The umbrella or wagasa, made of oiled paper and bamboo, was a common article of everyday life in
early 20th century Japan. Umbrellas were used not only to ward off the rain and snow, but also for
decorative and ceremonial purposes. Although rarely utilized as a functional object today, the paper
umbrella is still a powerfully evocative symbol of traditional Japan.
Figures with umbrellas are frequently seen in shin hanga, probably because they appealed to Western
collectors with their romantic notions of pre-industrial Japan. Woodblock artists used the umbrella in various ways to add visual interest to their prints. As a graphic device, the umbrella could provide a
splash of bright color to a snow scene or enliven a rainy landscape. (In the case of Kawase Hasui's woodblock prints, the vivid umbrella colors may have actually been dictated by Watanabe, Hasui's publisher. Many of the umbrellas in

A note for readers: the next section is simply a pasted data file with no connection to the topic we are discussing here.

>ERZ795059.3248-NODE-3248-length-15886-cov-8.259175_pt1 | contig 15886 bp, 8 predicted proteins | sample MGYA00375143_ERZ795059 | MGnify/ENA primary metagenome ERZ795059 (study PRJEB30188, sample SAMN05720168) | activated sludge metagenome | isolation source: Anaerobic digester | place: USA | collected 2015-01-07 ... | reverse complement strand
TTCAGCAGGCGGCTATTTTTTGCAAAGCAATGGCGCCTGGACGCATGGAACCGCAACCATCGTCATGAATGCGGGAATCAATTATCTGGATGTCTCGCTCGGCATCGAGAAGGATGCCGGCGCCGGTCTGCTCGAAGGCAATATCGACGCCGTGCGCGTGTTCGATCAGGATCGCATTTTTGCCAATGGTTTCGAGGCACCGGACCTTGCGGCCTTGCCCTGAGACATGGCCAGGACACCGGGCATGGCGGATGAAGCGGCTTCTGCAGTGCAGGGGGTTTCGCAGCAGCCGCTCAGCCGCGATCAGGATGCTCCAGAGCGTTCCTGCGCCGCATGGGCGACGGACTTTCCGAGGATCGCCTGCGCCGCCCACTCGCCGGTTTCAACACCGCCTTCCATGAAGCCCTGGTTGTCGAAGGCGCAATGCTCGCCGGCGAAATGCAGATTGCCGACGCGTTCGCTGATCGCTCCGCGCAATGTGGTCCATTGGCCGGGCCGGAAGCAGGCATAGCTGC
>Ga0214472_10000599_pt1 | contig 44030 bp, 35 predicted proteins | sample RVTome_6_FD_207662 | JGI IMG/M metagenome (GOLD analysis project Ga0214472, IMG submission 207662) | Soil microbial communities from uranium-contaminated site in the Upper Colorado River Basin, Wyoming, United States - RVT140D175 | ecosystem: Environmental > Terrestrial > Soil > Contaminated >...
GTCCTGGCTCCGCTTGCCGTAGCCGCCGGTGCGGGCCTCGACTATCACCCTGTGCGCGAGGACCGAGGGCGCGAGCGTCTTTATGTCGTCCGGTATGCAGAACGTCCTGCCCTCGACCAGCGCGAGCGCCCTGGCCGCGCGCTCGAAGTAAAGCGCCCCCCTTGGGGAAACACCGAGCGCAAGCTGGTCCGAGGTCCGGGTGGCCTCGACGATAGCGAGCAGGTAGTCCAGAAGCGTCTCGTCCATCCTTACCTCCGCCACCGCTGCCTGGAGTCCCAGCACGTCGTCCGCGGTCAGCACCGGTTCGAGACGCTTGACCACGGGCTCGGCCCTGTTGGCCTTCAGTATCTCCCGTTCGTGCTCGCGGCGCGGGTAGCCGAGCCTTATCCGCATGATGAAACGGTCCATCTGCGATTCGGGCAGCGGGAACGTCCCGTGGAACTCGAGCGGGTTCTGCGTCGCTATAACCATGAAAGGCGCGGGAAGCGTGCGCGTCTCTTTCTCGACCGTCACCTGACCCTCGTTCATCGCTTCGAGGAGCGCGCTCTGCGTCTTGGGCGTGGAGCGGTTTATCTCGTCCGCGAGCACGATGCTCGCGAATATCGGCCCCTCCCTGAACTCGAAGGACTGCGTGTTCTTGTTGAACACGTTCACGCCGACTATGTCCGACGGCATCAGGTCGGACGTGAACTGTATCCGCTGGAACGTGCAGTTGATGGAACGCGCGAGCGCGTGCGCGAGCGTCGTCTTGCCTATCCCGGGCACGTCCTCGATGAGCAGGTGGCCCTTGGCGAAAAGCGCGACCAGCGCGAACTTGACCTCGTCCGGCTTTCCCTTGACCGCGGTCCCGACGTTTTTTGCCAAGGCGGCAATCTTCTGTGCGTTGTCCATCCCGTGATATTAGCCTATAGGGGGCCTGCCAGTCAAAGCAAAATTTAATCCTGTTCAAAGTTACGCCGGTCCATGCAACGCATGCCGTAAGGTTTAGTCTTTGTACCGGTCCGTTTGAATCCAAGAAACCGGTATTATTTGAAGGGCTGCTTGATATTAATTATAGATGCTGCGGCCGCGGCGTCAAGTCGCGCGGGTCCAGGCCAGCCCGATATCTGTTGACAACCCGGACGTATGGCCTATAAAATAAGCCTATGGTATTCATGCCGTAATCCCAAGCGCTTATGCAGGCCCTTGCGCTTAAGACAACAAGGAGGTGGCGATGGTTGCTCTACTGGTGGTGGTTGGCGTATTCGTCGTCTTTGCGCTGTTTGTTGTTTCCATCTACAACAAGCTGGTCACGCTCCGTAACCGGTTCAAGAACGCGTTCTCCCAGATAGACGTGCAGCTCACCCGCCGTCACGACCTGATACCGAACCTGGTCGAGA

Hasui's watercolors are not as brightly colored.)
In portrait prints, the umbrella was often used to frame and set off the subject of a print. There are
numerous examples, including Natori Shunsen's actor print Sawamura Sojuro as
Narihira Reizo and Ito Shinsui's print Snowstorm. In other
prints, umbrellas served to conceal or partially conceal figures from view. Examples of this include Snow at Yanagibashi by Ohara Shoson, and Rain Blossoms, Japan by Lilian Miller. In Miller's print, the people
are only shadowy outlines, barely noticeable under the bold graphic presence of the umbrellas. In the
print, Returning Home, Fritz Capelari utilizes the overlapping shapes
of multiple umbrellas to create a design that verges on abstraction. The people holding the umbrellas are
only mysterious shapes, while the umbrellas are the focal point of the design.